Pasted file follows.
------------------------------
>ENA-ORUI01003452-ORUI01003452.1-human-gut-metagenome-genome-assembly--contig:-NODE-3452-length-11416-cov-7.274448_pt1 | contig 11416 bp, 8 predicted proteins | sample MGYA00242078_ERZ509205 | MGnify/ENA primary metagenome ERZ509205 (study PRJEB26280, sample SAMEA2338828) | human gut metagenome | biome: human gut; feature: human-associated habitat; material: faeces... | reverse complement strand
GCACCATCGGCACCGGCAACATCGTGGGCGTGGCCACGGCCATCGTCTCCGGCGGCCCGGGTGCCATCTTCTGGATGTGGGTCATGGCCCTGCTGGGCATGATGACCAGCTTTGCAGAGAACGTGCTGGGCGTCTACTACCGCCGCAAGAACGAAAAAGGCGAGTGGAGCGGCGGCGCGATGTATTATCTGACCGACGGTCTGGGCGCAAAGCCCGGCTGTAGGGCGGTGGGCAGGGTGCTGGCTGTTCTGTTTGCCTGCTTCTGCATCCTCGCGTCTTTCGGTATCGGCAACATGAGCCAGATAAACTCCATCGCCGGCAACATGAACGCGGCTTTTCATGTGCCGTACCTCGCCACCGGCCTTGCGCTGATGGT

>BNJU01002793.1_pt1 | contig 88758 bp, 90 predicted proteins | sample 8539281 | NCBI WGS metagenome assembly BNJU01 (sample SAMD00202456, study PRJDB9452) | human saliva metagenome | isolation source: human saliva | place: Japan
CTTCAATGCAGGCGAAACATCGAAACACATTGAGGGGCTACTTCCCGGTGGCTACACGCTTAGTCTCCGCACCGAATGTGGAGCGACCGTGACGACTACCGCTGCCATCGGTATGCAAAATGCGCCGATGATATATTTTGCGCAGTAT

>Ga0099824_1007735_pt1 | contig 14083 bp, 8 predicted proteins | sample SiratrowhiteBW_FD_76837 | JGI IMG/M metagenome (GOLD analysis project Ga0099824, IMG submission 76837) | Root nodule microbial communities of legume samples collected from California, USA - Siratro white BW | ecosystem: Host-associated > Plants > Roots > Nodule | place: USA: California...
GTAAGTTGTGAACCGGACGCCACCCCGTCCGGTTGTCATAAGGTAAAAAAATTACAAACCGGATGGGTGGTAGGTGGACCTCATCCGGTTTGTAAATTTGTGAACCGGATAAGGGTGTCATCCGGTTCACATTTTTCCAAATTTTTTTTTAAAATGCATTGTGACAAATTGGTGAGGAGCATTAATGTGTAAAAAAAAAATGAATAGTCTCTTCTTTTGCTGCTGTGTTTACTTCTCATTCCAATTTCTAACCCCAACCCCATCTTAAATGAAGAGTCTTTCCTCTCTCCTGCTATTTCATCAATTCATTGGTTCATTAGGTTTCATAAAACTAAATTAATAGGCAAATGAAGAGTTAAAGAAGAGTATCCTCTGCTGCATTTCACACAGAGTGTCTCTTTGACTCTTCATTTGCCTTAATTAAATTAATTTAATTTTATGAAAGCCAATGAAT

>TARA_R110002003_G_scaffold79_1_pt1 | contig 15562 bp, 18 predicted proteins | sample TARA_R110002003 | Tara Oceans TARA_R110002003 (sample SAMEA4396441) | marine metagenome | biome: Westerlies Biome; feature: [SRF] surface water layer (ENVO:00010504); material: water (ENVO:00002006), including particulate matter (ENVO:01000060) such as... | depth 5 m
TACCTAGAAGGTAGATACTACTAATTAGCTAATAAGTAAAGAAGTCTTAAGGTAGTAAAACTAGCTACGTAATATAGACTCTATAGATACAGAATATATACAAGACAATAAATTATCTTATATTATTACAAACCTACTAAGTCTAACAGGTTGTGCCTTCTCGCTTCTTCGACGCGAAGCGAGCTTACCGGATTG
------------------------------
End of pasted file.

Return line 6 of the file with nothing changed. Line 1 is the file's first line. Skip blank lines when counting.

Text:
GTAAGTTGTGAACCGGACGCCACCCCGTCCGGTTGTCATAAGGTAAAAAAATTACAAACCGGATGGGTGGTAGGTGGACCTCATCCGGTTTGTAAATTTGTGAACCGGATAAGGGTGTCATCCGGTTCACATTTTTCCAAATTTTTTTTTAAAATGCATTGTGACAAATTGGTGAGGAGCATTAATGTGTAAAAAAAAAATGAATAGTCTCTTCTTTTGCTGCTGTGTTTACTTCTCATTCCAATTTCTAACCCCAACCCCATCTTAAATGAAGAGTCTTTCCTCTCTCCTGCTATTTCATCAATTCATTGGTTCATTAGGTTTCATAAAACTAAATTAATAGGCAAATGAAGAGTTAAAGAAGAGTATCCTCTGCTGCATTTCACACAGAGTGTCTCTTTGACTCTTCATTTGCCTTAATTAAATTAATTTAATTTTATGAAAGCCAATGAAT